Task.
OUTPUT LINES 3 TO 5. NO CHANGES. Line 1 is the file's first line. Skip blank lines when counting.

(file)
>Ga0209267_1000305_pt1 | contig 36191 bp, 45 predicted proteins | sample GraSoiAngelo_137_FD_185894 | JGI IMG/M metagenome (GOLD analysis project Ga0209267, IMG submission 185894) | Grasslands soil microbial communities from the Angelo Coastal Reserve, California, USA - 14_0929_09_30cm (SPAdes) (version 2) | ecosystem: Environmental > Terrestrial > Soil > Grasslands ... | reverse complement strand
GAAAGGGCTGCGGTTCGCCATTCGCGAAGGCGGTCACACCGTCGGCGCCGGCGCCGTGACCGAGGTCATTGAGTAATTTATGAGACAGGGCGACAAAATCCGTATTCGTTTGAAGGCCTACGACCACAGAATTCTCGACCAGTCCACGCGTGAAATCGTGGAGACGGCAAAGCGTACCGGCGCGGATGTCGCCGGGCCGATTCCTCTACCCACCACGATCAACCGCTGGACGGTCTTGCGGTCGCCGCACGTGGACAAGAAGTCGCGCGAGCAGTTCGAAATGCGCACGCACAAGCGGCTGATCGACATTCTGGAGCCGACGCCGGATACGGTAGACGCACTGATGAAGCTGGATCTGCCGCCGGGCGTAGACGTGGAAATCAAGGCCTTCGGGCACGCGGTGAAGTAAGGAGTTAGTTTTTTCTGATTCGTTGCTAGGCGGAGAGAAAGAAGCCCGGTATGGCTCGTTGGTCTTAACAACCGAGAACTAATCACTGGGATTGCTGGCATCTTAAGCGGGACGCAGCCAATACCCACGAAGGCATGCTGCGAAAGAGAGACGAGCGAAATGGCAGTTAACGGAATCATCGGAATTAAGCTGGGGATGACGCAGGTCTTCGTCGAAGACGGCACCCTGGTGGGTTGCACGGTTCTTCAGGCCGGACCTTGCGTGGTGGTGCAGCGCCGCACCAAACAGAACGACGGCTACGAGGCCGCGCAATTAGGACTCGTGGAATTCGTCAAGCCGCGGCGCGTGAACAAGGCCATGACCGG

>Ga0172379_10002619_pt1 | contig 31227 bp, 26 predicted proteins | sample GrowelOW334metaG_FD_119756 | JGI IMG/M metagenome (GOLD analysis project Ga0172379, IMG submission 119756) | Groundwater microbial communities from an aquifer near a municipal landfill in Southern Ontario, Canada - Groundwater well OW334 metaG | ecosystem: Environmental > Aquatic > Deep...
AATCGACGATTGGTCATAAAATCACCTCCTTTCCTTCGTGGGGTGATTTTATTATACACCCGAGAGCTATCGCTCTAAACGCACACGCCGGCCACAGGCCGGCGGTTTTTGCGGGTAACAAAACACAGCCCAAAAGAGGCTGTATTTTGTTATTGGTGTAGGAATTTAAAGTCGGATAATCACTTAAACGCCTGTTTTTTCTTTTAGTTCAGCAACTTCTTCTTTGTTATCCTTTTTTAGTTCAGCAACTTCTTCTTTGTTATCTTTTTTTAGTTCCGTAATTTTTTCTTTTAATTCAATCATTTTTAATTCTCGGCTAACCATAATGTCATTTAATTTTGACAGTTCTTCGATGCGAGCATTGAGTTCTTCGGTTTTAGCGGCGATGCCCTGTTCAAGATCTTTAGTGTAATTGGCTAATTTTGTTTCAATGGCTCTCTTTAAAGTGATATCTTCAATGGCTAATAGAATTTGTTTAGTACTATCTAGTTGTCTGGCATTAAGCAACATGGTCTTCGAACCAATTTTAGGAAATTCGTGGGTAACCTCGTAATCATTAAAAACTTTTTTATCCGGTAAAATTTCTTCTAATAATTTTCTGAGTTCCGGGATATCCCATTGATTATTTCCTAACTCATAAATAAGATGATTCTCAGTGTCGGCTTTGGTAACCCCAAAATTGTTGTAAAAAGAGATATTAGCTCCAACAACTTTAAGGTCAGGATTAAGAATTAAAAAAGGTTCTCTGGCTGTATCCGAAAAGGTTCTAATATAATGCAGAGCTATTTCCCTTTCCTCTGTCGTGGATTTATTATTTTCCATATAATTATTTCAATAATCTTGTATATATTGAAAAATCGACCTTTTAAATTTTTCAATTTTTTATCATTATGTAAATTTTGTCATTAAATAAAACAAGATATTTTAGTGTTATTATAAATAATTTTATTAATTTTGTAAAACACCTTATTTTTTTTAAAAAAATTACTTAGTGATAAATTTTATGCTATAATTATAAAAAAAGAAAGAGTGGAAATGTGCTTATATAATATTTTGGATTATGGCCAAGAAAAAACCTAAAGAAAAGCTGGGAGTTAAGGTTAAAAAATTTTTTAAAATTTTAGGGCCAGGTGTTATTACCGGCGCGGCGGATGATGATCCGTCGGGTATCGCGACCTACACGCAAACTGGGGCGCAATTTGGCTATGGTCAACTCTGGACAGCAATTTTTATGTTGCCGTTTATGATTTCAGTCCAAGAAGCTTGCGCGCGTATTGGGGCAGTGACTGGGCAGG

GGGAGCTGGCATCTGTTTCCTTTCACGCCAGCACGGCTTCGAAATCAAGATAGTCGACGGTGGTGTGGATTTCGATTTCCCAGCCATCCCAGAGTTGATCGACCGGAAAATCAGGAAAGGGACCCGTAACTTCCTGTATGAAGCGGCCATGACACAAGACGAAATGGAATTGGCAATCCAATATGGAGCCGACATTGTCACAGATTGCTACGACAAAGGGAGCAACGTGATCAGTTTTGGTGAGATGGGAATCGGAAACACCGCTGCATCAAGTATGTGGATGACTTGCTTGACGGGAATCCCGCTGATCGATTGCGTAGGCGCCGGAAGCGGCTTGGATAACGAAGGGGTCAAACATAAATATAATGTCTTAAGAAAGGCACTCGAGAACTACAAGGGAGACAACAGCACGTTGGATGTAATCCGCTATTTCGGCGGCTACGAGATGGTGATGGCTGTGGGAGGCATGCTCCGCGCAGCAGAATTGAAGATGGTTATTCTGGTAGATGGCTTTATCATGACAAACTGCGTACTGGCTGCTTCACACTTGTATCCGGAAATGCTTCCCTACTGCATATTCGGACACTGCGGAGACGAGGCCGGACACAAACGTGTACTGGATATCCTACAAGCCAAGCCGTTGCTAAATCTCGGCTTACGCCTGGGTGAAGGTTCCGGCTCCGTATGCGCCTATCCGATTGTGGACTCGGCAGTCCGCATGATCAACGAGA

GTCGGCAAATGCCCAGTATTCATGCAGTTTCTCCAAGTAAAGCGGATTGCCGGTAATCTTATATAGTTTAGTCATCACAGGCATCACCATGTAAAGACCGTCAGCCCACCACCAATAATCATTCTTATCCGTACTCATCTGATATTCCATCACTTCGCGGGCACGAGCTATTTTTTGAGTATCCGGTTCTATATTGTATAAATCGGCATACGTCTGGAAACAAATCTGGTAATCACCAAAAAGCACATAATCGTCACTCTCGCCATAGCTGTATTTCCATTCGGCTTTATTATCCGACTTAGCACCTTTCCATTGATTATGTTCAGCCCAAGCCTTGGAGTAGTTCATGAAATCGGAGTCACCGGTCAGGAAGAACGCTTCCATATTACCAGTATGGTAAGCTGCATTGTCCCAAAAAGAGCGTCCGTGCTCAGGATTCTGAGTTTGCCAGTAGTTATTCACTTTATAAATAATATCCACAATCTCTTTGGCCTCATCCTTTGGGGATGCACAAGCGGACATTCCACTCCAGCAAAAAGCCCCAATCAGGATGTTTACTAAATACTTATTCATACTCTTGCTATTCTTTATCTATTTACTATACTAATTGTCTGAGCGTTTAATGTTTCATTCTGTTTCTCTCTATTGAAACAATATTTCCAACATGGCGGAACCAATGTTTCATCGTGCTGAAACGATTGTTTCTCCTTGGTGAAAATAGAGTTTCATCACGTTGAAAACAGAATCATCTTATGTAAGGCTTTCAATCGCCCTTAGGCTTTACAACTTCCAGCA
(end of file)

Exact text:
>Ga0172379_10002619_pt1 | contig 31227 bp, 26 predicted proteins | sample GrowelOW334metaG_FD_119756 | JGI IMG/M metagenome (GOLD analysis project Ga0172379, IMG submission 119756) | Groundwater microbial communities from an aquifer near a municipal landfill in Southern Ontario, Canada - Groundwater well OW334 metaG | ecosystem: Environmental > Aquatic > Deep...
AATCGACGATTGGTCATAAAATCACCTCCTTTCCTTCGTGGGGTGATTTTATTATACACCCGAGAGCTATCGCTCTAAACGCACACGCCGGCCACAGGCCGGCGGTTTTTGCGGGTAACAAAACACAGCCCAAAAGAGGCTGTATTTTGTTATTGGTGTAGGAATTTAAAGTCGGATAATCACTTAAACGCCTGTTTTTTCTTTTAGTTCAGCAACTTCTTCTTTGTTATCCTTTTTTAGTTCAGCAACTTCTTCTTTGTTATCTTTTTTTAGTTCCGTAATTTTTTCTTTTAATTCAATCATTTTTAATTCTCGGCTAACCATAATGTCATTTAATTTTGACAGTTCTTCGATGCGAGCATTGAGTTCTTCGGTTTTAGCGGCGATGCCCTGTTCAAGATCTTTAGTGTAATTGGCTAATTTTGTTTCAATGGCTCTCTTTAAAGTGATATCTTCAATGGCTAATAGAATTTGTTTAGTACTATCTAGTTGTCTGGCATTAAGCAACATGGTCTTCGAACCAATTTTAGGAAATTCGTGGGTAACCTCGTAATCATTAAAAACTTTTTTATCCGGTAAAATTTCTTCTAATAATTTTCTGAGTTCCGGGATATCCCATTGATTATTTCCTAACTCATAAATAAGATGATTCTCAGTGTCGGCTTTGGTAACCCCAAAATTGTTGTAAAAAGAGATATTAGCTCCAACAACTTTAAGGTCAGGATTAAGAATTAAAAAAGGTTCTCTGGCTGTATCCGAAAAGGTTCTAATATAATGCAGAGCTATTTCCCTTTCCTCTGTCGTGGATTTATTATTTTCCATATAATTATTTCAATAATCTTGTATATATTGAAAAATCGACCTTTTAAATTTTTCAATTTTTTATCATTATGTAAATTTTGTCATTAAATAAAACAAGATATTTTAGTGTTATTATAAATAATTTTATTAATTTTGTAAAACACCTTATTTTTTTTAAAAAAATTACTTAGTGATAAATTTTATGCTATAATTATAAAAAAAGAAAGAGTGGAAATGTGCTTATATAATATTTTGGATTATGGCCAAGAAAAAACCTAAAGAAAAGCTGGGAGTTAAGGTTAAAAAATTTTTTAAAATTTTAGGGCCAGGTGTTATTACCGGCGCGGCGGATGATGATCCGTCGGGTATCGCGACCTACACGCAAACTGGGGCGCAATTTGGCTATGGTCAACTCTGGACAGCAATTTTTATGTTGCCGTTTATGATTTCAGTCCAAGAAGCTTGCGCGCGTATTGGGGCAGTGACTGGGCAGG

GGGAGCTGGCATCTGTTTCCTTTCACGCCAGCACGGCTTCGAAATCAAGATAGTCGACGGTGGTGTGGATTTCGATTTCCCAGCCATCCCAGAGTTGATCGACCGGAAAATCAGGAAAGGGACCCGTAACTTCCTGTATGAAGCGGCCATGACACAAGACGAAATGGAATTGGCAATCCAATATGGAGCCGACATTGTCACAGATTGCTACGACAAAGGGAGCAACGTGATCAGTTTTGGTGAGATGGGAATCGGAAACACCGCTGCATCAAGTATGTGGATGACTTGCTTGACGGGAATCCCGCTGATCGATTGCGTAGGCGCCGGAAGCGGCTTGGATAACGAAGGGGTCAAACATAAATATAATGTCTTAAGAAAGGCACTCGAGAACTACAAGGGAGACAACAGCACGTTGGATGTAATCCGCTATTTCGGCGGCTACGAGATGGTGATGGCTGTGGGAGGCATGCTCCGCGCAGCAGAATTGAAGATGGTTATTCTGGTAGATGGCTTTATCATGACAAACTGCGTACTGGCTGCTTCACACTTGTATCCGGAAATGCTTCCCTACTGCATATTCGGACACTGCGGAGACGAGGCCGGACACAAACGTGTACTGGATATCCTACAAGCCAAGCCGTTGCTAAATCTCGGCTTACGCCTGGGTGAAGGTTCCGGCTCCGTATGCGCCTATCCGATTGTGGACTCGGCAGTCCGCATGATCAACGAGA